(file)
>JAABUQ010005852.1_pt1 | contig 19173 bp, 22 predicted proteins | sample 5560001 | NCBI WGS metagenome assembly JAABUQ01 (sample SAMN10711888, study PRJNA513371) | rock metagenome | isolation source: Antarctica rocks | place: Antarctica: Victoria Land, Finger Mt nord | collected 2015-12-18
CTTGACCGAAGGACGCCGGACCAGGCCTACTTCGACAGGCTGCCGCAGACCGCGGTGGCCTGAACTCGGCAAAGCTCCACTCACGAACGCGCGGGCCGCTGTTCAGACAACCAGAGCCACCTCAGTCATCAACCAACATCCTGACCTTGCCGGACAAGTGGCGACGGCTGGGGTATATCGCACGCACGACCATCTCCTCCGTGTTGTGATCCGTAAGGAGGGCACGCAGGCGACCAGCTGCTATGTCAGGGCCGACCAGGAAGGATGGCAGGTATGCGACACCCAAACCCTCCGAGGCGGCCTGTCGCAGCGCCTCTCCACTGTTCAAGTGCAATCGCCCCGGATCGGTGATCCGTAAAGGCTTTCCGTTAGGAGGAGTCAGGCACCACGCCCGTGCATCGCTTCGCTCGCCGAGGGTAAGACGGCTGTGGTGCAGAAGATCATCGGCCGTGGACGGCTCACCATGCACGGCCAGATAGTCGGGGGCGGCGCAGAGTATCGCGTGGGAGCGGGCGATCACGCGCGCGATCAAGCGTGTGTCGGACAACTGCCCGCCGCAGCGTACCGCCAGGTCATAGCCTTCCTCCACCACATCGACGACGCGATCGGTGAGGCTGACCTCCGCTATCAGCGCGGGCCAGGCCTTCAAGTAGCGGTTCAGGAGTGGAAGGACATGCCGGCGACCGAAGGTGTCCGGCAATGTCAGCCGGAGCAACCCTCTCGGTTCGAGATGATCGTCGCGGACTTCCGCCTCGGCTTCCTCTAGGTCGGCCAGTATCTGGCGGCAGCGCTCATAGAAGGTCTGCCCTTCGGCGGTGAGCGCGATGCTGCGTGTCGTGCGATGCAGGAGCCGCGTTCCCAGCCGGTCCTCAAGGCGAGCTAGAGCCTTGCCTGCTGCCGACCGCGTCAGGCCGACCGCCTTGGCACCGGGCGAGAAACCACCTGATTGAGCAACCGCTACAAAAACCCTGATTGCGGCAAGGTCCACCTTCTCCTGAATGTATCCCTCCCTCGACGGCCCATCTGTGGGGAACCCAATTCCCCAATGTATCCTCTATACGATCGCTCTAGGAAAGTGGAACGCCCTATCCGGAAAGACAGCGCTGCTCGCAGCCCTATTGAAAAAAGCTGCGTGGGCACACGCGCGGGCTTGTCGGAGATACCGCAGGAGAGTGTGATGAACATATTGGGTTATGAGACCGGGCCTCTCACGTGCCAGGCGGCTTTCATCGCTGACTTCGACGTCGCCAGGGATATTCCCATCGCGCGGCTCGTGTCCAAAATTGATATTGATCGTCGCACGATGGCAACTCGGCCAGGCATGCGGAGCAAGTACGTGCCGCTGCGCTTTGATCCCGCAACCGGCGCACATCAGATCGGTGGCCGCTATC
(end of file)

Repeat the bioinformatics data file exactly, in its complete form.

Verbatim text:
>JAABUQ010005852.1_pt1 | contig 19173 bp, 22 predicted proteins | sample 5560001 | NCBI WGS metagenome assembly JAABUQ01 (sample SAMN10711888, study PRJNA513371) | rock metagenome | isolation source: Antarctica rocks | place: Antarctica: Victoria Land, Finger Mt nord | collected 2015-12-18
CTTGACCGAAGGACGCCGGACCAGGCCTACTTCGACAGGCTGCCGCAGACCGCGGTGGCCTGAACTCGGCAAAGCTCCACTCACGAACGCGCGGGCCGCTGTTCAGACAACCAGAGCCACCTCAGTCATCAACCAACATCCTGACCTTGCCGGACAAGTGGCGACGGCTGGGGTATATCGCACGCACGACCATCTCCTCCGTGTTGTGATCCGTAAGGAGGGCACGCAGGCGACCAGCTGCTATGTCAGGGCCGACCAGGAAGGATGGCAGGTATGCGACACCCAAACCCTCCGAGGCGGCCTGTCGCAGCGCCTCTCCACTGTTCAAGTGCAATCGCCCCGGATCGGTGATCCGTAAAGGCTTTCCGTTAGGAGGAGTCAGGCACCACGCCCGTGCATCGCTTCGCTCGCCGAGGGTAAGACGGCTGTGGTGCAGAAGATCATCGGCCGTGGACGGCTCACCATGCACGGCCAGATAGTCGGGGGCGGCGCAGAGTATCGCGTGGGAGCGGGCGATCACGCGCGCGATCAAGCGTGTGTCGGACAACTGCCCGCCGCAGCGTACCGCCAGGTCATAGCCTTCCTCCACCACATCGACGACGCGATCGGTGAGGCTGACCTCCGCTATCAGCGCGGGCCAGGCCTTCAAGTAGCGGTTCAGGAGTGGAAGGACATGCCGGCGACCGAAGGTGTCCGGCAATGTCAGCCGGAGCAACCCTCTCGGTTCGAGATGATCGTCGCGGACTTCCGCCTCGGCTTCCTCTAGGTCGGCCAGTATCTGGCGGCAGCGCTCATAGAAGGTCTGCCCTTCGGCGGTGAGCGCGATGCTGCGTGTCGTGCGATGCAGGAGCCGCGTTCCCAGCCGGTCCTCAAGGCGAGCTAGAGCCTTGCCTGCTGCCGACCGCGTCAGGCCGACCGCCTTGGCACCGGGCGAGAAACCACCTGATTGAGCAACCGCTACAAAAACCCTGATTGCGGCAAGGTCCACCTTCTCCTGAATGTATCCCTCCCTCGACGGCCCATCTGTGGGGAACCCAATTCCCCAATGTATCCTCTATACGATCGCTCTAGGAAAGTGGAACGCCCTATCCGGAAAGACAGCGCTGCTCGCAGCCCTATTGAAAAAAGCTGCGTGGGCACACGCGCGGGCTTGTCGGAGATACCGCAGGAGAGTGTGATGAACATATTGGGTTATGAGACCGGGCCTCTCACGTGCCAGGCGGCTTTCATCGCTGACTTCGACGTCGCCAGGGATATTCCCATCGCGCGGCTCGTGTCCAAAATTGATATTGATCGTCGCACGATGGCAACTCGGCCAGGCATGCGGAGCAAGTACGTGCCGCTGCGCTTTGATCCCGCAACCGGCGCACATCAGATCGGTGGCCGCTATC